Agent experience is one of the most critical subjects for any company offering customer experience (CX) expertise - such as Transcom. Our agents reflect the brand of our client so they need to be happy, friendly, and knowledgeable. Being engaged when at work means they will enjoy helping the customer and this translates into great CX. If our team are not engaged and are just watching the clock, waiting for their shift to end, then that will come across to the customer.
First then, what are the key challenges to creating a great agent experience? Here are a few of the key ones:
- Knowledge Gaps: the reality is that by the time a customer reaches an agent today, they will have asked Google or Alexa for help first and checked any easy to locate FAQ. They will probably be frustrated that their research has not yielded easy answers so they need to feel they are speaking to an expert. If your agents don’t have strong domain knowledge in the area they are supporting then that’s going to lead to a poor CX and negative customer satisfaction.
- Brand Image: if the agent behavior doesn’t match the brand image of the company they are supporting then that mismatch will be disconcerting for the customer. In-game chat support for a FIFA player will feel very different to the way an agent supporting a bank customer will behave and speak.
- Training: without ongoing commitment to help agents learn and improve they will feel that they are not progressing. This leads to dissatisfaction and lower performance.
- Reputation: Contact center jobs are not generally seen as prestigious and many people believe there is no career path.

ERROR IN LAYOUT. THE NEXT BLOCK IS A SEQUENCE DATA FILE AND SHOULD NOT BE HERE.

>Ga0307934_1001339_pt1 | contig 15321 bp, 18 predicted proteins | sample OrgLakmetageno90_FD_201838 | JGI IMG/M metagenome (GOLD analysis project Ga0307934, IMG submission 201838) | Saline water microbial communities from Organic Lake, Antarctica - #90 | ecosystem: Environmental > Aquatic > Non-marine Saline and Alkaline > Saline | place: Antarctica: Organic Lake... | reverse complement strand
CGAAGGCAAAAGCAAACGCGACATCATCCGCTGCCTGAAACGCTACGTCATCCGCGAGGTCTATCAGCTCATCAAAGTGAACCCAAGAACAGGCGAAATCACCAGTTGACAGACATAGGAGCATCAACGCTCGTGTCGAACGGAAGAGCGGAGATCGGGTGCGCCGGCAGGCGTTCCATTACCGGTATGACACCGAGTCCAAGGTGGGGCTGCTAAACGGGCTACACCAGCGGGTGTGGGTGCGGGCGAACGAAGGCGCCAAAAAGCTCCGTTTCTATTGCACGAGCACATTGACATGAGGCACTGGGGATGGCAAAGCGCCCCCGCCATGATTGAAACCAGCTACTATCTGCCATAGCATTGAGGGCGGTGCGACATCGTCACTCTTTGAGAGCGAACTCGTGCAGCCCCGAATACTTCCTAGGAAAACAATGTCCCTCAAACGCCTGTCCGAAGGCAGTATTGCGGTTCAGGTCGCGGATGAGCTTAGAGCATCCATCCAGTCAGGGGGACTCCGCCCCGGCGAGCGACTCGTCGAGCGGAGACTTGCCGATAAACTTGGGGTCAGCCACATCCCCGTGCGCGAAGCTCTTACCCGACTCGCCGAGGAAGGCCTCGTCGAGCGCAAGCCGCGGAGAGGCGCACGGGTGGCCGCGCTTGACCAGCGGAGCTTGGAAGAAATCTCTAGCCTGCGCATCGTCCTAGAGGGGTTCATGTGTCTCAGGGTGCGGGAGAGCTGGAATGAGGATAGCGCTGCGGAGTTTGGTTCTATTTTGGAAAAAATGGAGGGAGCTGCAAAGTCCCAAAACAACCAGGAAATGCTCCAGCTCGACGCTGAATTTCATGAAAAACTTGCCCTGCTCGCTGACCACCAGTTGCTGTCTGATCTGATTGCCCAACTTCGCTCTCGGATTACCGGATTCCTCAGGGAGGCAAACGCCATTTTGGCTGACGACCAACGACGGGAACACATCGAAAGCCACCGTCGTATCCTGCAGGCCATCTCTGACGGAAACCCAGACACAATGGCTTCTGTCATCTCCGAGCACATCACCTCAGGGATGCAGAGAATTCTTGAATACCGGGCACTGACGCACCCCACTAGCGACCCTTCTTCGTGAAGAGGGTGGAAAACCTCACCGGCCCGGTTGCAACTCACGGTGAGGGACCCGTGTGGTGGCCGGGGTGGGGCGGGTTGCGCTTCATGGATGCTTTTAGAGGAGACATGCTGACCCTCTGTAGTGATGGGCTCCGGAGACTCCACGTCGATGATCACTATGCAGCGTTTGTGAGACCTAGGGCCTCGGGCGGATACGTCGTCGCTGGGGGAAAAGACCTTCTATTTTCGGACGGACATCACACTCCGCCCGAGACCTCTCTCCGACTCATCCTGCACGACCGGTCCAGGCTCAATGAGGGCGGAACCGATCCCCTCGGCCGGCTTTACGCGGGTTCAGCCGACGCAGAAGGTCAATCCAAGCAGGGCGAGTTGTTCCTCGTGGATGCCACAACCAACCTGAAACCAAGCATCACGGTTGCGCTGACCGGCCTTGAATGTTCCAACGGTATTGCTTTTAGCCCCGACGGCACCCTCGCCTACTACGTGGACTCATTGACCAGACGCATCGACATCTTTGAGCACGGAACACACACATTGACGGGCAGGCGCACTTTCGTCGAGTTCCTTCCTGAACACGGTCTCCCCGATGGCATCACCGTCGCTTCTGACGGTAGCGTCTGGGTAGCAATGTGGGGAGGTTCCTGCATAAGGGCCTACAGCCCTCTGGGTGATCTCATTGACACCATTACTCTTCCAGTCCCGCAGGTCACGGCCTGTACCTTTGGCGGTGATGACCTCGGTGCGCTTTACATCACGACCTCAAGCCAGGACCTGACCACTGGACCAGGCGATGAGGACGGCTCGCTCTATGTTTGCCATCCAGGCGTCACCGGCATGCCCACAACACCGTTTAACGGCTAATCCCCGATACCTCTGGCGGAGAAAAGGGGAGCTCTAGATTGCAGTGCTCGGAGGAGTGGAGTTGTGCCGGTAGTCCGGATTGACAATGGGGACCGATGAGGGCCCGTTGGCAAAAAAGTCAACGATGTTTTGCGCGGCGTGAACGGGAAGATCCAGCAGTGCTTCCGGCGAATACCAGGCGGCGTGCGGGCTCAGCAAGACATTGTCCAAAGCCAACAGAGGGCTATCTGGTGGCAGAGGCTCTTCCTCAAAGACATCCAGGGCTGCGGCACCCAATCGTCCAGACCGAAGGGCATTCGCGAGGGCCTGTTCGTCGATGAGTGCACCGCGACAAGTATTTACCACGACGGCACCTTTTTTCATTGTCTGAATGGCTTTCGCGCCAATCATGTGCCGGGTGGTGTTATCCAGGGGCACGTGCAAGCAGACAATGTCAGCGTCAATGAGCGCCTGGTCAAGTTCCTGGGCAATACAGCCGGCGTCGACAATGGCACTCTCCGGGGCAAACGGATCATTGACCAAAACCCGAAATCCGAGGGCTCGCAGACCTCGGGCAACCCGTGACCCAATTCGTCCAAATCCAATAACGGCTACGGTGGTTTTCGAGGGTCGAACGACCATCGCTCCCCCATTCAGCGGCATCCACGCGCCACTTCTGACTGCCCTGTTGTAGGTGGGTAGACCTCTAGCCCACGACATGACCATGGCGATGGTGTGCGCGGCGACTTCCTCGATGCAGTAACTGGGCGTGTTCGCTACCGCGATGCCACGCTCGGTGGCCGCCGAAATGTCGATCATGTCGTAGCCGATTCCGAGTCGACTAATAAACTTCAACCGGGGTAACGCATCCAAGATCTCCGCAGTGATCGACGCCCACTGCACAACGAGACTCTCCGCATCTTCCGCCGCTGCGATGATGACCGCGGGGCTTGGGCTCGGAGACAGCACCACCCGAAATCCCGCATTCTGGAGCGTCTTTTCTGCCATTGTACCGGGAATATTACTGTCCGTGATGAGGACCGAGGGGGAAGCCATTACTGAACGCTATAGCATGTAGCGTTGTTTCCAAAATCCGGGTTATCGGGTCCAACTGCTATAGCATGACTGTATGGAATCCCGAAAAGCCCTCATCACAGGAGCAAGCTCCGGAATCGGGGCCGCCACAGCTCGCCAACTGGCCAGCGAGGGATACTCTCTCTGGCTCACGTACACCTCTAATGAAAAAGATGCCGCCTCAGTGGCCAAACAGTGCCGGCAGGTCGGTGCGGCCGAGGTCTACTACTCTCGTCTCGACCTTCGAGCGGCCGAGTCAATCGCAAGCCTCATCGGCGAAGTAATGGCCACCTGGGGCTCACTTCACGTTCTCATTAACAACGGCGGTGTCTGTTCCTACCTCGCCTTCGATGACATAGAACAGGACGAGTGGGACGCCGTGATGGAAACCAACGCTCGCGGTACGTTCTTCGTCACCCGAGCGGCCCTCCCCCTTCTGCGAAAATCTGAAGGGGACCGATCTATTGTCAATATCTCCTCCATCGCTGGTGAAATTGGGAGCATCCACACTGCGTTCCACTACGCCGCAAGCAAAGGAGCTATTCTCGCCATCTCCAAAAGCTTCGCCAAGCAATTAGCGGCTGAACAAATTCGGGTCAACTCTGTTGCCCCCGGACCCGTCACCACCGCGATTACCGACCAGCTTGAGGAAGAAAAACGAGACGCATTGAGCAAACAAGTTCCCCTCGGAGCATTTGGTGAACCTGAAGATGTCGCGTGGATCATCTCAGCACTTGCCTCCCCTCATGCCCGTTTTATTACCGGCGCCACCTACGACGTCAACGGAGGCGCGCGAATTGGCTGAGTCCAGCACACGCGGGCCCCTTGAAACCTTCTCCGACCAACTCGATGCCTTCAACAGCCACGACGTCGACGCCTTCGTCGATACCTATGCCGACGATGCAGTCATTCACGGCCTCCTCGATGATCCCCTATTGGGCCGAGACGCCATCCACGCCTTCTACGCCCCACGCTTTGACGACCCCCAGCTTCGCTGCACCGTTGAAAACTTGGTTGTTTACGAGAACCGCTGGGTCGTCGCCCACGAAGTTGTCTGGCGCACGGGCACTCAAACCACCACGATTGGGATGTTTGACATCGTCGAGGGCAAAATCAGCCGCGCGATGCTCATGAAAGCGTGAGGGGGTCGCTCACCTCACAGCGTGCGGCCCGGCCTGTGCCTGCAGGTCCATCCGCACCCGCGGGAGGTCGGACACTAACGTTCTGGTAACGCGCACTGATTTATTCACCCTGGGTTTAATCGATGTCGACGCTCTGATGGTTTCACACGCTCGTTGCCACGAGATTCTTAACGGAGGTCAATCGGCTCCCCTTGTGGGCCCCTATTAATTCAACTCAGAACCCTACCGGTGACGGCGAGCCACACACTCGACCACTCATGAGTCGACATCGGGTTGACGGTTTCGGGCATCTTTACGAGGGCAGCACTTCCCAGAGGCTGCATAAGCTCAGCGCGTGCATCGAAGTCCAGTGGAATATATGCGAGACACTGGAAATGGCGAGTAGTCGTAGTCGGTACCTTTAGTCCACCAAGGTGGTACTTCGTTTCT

There are the main challenges. Every individual has their own drivers and the reason people go to work is not just to be paid. Most people want to be challenged, to feel they are learning, and to feel useful - to contribute something. If a company is not offering this then the employee will almost certainly feel disengaged, even if they are satisfied with their salary.
We address these basic challenges for agent experience in several distinct ways:
- Gamification: we can make work more challenging and fun by introducing targets and achievements, so it just feels more like a game. It may sound a little silly to people that have not experienced it, but once you are competing with your colleagues to improve the feedback from customers then it really does become more like a competition - and it’s fun.
- Career Path: Contact centers today are about much more than just people on phones. Customer service is blending more and more with marketing and sales and there are many specialized technologies, such as AI, being introduced. All this creates a much more diverse path of career opportunities than you will find in many other jobs. You can expect many future CEOs will start out working in a contact center because there is no better way to learn about customers and CX.
- Tracking the gap between CX and AX: tracking the agent and customer experience and monitoring if they are diverging allows managers to intervene as soon as any issues develop.
- Fun work environment: Some might argue that a fun environment is not essential, but I believe that it is important. People want to work in a comfortable space, but also in an environment that is fun and enjoyable. It makes a difference to the experience of being at work and that changes attitude and performance.
This is just a brief summary of some of the main challenges managers face when trying to improve agent experience. I indicated a few of the approaches that can be used to improve AX and I will elaborate more in my next article, where I plan to explore specific levers that be used.
Peter Tetlow, Head of Solutions and Bid Management